Germany’s historic and highly-ranked universities make it an excellent choice for studying abroad. Having offered the PhD since the nineteenth century, they know a thing or two about delivering innovative, high-quality postgraduate programmes. Best of all, most universities do not charge tuition fees.
Why study a PhD in Germany?
Globally ranked institutions – Germany is home to more globally-ranked institutions than any other country outside the USA and UK. Nine of them feature in the current top 100
Dedicated research institutes – Germany is also home to networks of dedicated research centres. These include the prestigious Max Planck Institutes, as well as specific collaborations between universities and research institutes.
Max Planck Schools – The Max Planck Schools is a network that brings together experts from different institutions to address joint research objectives. They bring together international PhD students with Germany's best scientists. Research takes place in three interdisciplinary fields: Cognition, Matter to Life and Photonics. The Schools offer fully financed PhD positions. Candidates benefit from unique expertise, infrastructure and training opportunities.
Affordability – Most German universities charge no tuition fees for PhD students, regardless of nationality.
The home of the PhD – The PhD (in its modern form as a thesis-based research degree) was actually developed in Germany. Perhaps this ‘original contribution to knowledge’ can help inspire yours?
Structure of a PhD in Germany
The doctoral degree – based on independent research towards an extended thesis – was, in fact, a German innovation. This format is still offered at most universities, but some also offer more ‘structured’ programmes:
The traditional PhD – you will pursue a research project independently with the guidance of an expert supervisor (Doktorvater / Doktomutter). The candidate chooses the institution where they would like to conduct their research. This could be at a university or non-university organisation, or within a German company. It is a more flexible and independent PhD with no compulsory attendance or set curriculum.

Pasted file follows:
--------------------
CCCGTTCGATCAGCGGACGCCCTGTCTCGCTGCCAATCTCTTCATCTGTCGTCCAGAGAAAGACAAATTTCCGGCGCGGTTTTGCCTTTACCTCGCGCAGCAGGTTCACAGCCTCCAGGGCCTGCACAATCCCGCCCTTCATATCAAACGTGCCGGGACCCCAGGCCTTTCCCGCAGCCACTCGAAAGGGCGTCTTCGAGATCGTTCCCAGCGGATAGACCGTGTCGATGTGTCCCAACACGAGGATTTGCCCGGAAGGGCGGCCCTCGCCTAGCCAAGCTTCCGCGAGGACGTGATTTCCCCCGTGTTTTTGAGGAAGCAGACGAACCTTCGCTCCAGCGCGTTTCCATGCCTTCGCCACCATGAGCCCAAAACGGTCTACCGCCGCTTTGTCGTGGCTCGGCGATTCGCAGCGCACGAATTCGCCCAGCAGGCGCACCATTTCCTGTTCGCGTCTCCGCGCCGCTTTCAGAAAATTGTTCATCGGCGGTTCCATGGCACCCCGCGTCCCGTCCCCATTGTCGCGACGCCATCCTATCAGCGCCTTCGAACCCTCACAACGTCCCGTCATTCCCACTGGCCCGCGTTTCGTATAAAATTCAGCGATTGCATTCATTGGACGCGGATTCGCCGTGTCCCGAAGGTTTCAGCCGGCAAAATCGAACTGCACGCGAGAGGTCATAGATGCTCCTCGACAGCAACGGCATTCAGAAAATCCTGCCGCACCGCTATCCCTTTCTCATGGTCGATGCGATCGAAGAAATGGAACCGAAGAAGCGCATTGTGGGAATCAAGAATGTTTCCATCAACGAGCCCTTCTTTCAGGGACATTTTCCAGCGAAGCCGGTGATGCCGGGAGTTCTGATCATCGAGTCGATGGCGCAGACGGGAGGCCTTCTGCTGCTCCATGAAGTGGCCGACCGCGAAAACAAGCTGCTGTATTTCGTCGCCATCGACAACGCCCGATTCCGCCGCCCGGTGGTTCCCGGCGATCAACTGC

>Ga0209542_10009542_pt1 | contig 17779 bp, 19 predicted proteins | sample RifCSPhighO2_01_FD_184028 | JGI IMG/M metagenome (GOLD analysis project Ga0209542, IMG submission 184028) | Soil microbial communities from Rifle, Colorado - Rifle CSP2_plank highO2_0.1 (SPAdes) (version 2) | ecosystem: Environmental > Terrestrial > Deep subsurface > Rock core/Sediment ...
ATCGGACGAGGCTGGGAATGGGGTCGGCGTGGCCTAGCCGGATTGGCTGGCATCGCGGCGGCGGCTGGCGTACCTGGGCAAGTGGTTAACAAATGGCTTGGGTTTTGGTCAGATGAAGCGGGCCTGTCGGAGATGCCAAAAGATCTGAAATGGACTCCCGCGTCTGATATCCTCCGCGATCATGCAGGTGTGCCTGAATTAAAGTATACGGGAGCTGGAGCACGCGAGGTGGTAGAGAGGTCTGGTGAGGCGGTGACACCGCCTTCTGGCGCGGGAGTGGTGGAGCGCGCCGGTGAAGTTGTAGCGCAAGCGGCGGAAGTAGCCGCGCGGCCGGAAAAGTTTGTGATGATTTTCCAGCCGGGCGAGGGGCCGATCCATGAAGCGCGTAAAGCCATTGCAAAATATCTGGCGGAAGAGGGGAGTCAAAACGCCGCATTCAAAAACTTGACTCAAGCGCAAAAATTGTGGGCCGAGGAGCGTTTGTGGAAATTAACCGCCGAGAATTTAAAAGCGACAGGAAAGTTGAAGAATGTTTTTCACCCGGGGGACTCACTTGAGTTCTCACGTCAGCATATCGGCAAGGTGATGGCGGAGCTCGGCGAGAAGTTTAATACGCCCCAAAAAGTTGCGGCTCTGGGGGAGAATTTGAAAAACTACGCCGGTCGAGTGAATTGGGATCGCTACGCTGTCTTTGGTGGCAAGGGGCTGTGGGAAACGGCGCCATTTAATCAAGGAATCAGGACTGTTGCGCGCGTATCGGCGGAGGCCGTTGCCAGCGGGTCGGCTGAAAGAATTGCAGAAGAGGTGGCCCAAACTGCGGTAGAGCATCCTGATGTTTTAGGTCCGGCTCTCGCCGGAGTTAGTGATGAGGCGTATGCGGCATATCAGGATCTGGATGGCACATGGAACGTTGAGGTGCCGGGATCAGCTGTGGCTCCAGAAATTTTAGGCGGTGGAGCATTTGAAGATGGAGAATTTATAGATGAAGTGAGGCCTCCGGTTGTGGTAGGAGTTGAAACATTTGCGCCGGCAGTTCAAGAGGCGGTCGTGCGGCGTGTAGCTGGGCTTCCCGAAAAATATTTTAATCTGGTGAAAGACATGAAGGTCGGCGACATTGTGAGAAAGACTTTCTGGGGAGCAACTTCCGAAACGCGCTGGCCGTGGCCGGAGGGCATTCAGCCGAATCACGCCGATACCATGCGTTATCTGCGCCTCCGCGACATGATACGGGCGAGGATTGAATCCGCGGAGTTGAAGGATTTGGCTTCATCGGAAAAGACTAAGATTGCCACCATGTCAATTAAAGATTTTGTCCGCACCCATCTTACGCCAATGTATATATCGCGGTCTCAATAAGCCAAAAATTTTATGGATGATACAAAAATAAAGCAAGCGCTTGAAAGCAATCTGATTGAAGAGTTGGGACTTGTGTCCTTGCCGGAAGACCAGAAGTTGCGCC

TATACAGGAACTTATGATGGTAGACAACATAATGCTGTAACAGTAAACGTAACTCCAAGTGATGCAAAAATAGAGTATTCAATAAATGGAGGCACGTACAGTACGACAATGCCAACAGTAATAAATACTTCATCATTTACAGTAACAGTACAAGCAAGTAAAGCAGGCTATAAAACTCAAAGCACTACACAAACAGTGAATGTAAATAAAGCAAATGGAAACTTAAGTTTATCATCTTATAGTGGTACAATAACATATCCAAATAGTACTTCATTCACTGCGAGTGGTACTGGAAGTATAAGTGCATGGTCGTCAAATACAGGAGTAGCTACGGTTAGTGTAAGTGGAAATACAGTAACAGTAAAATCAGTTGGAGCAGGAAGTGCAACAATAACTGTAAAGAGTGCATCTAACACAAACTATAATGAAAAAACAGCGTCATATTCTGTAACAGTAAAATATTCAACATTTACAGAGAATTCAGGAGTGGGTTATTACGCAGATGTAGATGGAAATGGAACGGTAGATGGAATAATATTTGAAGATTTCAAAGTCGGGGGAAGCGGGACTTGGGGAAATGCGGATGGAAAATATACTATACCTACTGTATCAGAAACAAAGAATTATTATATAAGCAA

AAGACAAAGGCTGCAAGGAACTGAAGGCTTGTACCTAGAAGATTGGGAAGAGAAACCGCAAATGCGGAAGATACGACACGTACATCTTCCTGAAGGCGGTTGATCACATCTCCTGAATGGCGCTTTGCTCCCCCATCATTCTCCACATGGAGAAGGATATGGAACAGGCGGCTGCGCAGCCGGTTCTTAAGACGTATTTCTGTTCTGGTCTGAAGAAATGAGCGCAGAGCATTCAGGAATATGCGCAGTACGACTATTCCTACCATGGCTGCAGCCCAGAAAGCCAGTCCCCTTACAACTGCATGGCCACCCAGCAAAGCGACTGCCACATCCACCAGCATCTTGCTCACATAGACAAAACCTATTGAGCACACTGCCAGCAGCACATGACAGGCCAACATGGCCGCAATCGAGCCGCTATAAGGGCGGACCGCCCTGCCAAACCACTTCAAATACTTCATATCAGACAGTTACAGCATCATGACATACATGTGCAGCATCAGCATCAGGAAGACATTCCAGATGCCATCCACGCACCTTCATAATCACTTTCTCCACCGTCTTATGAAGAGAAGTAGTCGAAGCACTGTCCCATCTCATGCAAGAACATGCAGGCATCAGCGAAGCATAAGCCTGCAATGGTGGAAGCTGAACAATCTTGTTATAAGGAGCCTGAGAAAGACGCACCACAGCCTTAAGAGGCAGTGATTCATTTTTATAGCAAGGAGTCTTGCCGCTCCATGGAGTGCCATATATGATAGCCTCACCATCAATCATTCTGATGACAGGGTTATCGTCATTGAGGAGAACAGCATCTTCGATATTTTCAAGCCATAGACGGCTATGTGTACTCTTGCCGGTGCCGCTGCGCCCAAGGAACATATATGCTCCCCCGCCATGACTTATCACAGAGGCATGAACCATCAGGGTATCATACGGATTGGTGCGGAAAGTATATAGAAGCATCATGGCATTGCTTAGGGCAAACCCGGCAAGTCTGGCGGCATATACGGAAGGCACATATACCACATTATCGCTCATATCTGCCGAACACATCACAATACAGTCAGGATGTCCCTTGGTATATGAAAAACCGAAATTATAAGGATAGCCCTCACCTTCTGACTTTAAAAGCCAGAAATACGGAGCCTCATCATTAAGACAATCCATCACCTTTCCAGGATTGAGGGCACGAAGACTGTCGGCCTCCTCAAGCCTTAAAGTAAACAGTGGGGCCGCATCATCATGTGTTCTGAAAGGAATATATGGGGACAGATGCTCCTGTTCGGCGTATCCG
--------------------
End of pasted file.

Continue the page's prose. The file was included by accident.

Structured doctoral programmes – these are conducted largely in English and are internationally-oriented. You will complete additional training alongside your thesis. This might include collaborations and placements with external research institutes. It might include compulsory lectures, seminars and assessments. You’ll also have to attend skills training in research/scientific methods.
In general, both types of programmes will involve conducting a research project and writing a thesis. The majority of PhD candidates complete the traditional doctorate. However, a growing number are choosing structured programmes – especially in the natural sciences and mathematics.
How long does a PhD in Germany last?
A traditional PhD usually takes four years, compared to three years for a structured doctoral programme. The academic year in Germany is usually comprised of two semesters with the Wintersemester running from 1 October to 31 March and Sommersemester running from 1 April to 30 September.
Assessments during a PhD in Germany
The assessment procedure for a German PhD depends on the type of programme you pursue. Students following a traditional PhD will submit a doctoral thesis. They will also complete an oral presentation and examination of their work (Rigosorum). This takes place in front of at least two professors in related fields.
If you choose a structured programme you will need to complete several compulsory units to attain the 180-240 ECTS credits required for PhD students. You will be assessed on your knowledge of course content delivered in lectures and seminars.
Think Germany could be your study abroad destination of choice? Check out more information on applications, fees, funding and visas below.
Think you’re ready to find the perfect project for you?
Interested in studying a PhD degree in Germany? Our guide tells you all about the different universities that offer PhD programmes and how they rank on global tables so that you can make the best decision.